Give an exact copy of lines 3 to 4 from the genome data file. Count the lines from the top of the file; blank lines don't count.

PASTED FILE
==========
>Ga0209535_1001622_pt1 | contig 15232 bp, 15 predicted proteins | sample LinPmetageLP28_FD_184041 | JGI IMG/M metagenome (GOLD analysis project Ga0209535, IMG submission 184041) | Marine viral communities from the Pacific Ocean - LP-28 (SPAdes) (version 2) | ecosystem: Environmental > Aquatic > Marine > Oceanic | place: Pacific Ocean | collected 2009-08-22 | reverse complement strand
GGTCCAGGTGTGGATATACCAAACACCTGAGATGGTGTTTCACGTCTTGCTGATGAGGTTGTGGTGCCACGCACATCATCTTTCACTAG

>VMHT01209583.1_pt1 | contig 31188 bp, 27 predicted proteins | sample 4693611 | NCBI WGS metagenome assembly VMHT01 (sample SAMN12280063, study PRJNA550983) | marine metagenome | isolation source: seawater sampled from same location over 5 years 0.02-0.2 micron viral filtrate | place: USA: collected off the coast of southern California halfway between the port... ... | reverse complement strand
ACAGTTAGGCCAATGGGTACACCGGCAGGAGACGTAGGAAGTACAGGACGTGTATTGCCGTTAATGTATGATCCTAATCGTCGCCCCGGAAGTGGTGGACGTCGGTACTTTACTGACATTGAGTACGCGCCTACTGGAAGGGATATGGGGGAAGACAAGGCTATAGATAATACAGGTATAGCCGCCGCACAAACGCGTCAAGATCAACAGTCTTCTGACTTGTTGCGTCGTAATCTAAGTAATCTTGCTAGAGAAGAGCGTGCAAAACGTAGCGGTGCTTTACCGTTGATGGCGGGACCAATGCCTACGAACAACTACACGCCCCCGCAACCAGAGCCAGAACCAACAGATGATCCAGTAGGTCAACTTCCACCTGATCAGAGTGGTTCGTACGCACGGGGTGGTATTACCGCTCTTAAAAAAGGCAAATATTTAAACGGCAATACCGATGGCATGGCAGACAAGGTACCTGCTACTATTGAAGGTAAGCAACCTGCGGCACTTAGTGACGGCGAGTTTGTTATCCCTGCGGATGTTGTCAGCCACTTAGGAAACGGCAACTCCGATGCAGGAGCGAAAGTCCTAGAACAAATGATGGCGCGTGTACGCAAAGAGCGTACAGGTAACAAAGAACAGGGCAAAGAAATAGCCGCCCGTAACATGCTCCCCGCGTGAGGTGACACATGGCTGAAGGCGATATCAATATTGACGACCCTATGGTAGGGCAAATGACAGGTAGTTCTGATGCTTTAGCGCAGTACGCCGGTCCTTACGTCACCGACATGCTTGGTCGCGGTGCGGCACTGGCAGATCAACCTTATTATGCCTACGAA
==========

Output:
>VMHT01209583.1_pt1 | contig 31188 bp, 27 predicted proteins | sample 4693611 | NCBI WGS metagenome assembly VMHT01 (sample SAMN12280063, study PRJNA550983) | marine metagenome | isolation source: seawater sampled from same location over 5 years 0.02-0.2 micron viral filtrate | place: USA: collected off the coast of southern California halfway between the port... ... | reverse complement strand
ACAGTTAGGCCAATGGGTACACCGGCAGGAGACGTAGGAAGTACAGGACGTGTATTGCCGTTAATGTATGATCCTAATCGTCGCCCCGGAAGTGGTGGACGTCGGTACTTTACTGACATTGAGTACGCGCCTACTGGAAGGGATATGGGGGAAGACAAGGCTATAGATAATACAGGTATAGCCGCCGCACAAACGCGTCAAGATCAACAGTCTTCTGACTTGTTGCGTCGTAATCTAAGTAATCTTGCTAGAGAAGAGCGTGCAAAACGTAGCGGTGCTTTACCGTTGATGGCGGGACCAATGCCTACGAACAACTACACGCCCCCGCAACCAGAGCCAGAACCAACAGATGATCCAGTAGGTCAACTTCCACCTGATCAGAGTGGTTCGTACGCACGGGGTGGTATTACCGCTCTTAAAAAAGGCAAATATTTAAACGGCAATACCGATGGCATGGCAGACAAGGTACCTGCTACTATTGAAGGTAAGCAACCTGCGGCACTTAGTGACGGCGAGTTTGTTATCCCTGCGGATGTTGTCAGCCACTTAGGAAACGGCAACTCCGATGCAGGAGCGAAAGTCCTAGAACAAATGATGGCGCGTGTACGCAAAGAGCGTACAGGTAACAAAGAACAGGGCAAAGAAATAGCCGCCCGTAACATGCTCCCCGCGTGAGGTGACACATGGCTGAAGGCGATATCAATATTGACGACCCTATGGTAGGGCAAATGACAGGTAGTTCTGATGCTTTAGCGCAGTACGCCGGTCCTTACGTCACCGACATGCTTGGTCGCGGTGCGGCACTGGCAGATCAACCTTATTATGCCTACGAA